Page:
Wednesday, October 29, 2008

Slippery oppressions

It was over two years ago now, but I remember a story from Peter Staudenmeier at the "Opposing Antisemitism In The Movement" workshop at Bluestockings pretty well. He's an historian and antifas activist, which led him to reading a certain pamphlet published by an obscure Italian group from some time ago. He said he actually found much of it fairly appealing, or at least he could understand the appeal. It was anti-capitalist and anti-Stalinist at the same time, with what would seem from reading it to be just a touch of antisemitism. Except the title of the pamphlet was "Why We Are Antisemites."

Antisemitism has a way of disguising itself as something else. I'm not sure why that is, but I think it has something to do with the nature of scapegoating Jews. Extremists who could never get along otherwise are able to ignore their differences by focusing on Jews as the source of the problem. There isn't necessarily an ideological center there. Instead, antisemitism disguises the lack of an ideological center or substitutes for one. So the antisemitic anti-capitalist can get along with the anti-capitalist who isn't so antisemitic just as easily as with the antisemitic anti-communist by shifting focus from antisemitism to anti-capitalism. And anti-capitalists get along swimmingly with anti-communists. Look at the Ron Paul campaign. Or consider how the father of Reaganomics, Paul Craig Roberts, who also writes for the white supremacist website vdare gets repeatedly published on Counterpunch by the Stalinist, Alexander Cockburn. The function of antisemitism in political organizing, and why it functions so well for scapegoating, is to smooth over and disguise these differences.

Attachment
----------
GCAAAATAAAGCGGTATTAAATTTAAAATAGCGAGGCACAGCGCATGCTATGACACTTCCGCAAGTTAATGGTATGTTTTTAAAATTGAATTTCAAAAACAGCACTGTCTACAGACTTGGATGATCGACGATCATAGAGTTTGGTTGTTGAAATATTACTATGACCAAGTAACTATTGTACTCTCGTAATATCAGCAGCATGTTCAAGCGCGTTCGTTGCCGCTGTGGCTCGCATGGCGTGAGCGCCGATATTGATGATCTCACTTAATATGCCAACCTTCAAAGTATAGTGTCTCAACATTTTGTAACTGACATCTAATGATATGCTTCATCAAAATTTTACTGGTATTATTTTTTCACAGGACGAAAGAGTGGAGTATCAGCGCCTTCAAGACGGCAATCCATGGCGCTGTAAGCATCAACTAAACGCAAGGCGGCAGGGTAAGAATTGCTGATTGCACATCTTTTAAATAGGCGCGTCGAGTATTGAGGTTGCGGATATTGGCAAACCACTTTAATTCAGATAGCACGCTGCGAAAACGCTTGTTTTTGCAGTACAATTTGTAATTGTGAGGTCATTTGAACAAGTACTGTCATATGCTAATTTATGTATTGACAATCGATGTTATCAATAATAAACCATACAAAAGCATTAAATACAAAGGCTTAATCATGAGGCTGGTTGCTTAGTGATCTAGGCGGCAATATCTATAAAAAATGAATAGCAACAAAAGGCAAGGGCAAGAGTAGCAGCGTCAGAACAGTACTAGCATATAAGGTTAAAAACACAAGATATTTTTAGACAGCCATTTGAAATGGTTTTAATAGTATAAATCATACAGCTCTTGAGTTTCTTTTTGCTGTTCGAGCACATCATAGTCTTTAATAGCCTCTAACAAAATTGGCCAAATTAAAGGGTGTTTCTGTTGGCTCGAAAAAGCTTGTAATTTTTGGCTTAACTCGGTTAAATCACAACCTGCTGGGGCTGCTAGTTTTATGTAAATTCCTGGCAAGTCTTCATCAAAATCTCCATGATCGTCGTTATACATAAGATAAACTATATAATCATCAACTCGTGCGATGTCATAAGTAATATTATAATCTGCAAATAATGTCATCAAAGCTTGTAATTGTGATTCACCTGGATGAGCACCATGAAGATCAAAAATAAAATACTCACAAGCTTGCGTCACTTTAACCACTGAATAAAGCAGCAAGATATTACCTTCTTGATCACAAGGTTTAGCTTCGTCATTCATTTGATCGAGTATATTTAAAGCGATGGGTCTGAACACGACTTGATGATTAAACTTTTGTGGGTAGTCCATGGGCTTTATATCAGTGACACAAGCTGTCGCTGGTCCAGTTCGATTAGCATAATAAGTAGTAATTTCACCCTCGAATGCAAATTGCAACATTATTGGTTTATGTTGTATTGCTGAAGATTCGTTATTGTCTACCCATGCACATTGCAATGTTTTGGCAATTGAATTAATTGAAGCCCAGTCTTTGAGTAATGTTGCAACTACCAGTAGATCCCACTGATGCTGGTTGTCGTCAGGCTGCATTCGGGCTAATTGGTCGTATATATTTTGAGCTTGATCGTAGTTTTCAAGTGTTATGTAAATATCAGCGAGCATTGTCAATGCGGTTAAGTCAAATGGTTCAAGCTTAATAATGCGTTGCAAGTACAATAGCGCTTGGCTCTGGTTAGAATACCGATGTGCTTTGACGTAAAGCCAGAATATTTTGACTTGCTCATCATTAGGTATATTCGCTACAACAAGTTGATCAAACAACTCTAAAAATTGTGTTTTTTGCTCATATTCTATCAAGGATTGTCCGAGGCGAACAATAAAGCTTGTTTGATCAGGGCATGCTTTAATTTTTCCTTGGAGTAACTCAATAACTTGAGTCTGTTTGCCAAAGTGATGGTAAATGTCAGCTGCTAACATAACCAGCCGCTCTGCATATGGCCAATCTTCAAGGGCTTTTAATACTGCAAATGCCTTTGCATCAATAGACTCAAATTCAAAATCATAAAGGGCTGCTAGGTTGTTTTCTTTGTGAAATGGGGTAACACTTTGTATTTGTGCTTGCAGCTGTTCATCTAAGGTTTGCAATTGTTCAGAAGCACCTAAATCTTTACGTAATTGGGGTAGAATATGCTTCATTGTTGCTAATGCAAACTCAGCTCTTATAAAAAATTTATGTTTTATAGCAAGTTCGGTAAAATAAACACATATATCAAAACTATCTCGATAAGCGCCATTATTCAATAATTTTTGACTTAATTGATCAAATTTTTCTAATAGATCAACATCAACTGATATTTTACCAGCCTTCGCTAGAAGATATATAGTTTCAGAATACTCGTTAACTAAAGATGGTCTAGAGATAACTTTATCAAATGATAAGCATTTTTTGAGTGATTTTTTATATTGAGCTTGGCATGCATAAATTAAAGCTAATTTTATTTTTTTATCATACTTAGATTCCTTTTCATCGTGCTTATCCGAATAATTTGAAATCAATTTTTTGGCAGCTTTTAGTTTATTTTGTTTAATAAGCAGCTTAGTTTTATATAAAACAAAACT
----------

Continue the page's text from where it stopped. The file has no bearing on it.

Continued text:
However it works, it is true that antisemitism has been particularly capable of disguising itself. It's hard (for me, at least) to imagine a pamphlet called "Why We Are Racists" where race seems like a peripheral issue, but it is a common feature of antisemitism that it convincingly seems to be -at least to those who aren't sensitive to it- about something else. It's a big part of the reason antisemitism has historically been built up below the radar before exploding into violence, in a cycle of apparent "Golden Ages" and salient oppressions.

I bring this up to try to deal with a few questions. The Girl Detective has a post on several issues from last night. One is the Free Gaza Movement. Like TGD, I'd also agree (less enthusiastically) with some of their aims. But I think it's right that she refuses to ignore and clearly elaborates her opposition to that antisemitism. That at least makes it more difficult for antisemitism to hide itself.

She also brings up a post from JVoices, which I didn't know what to think of when I first read it. A comment there puts it well, saying:
In essence, the movement to boycott all Israeli institutions is a way of fighting an ideological war against opponents within the peace camp.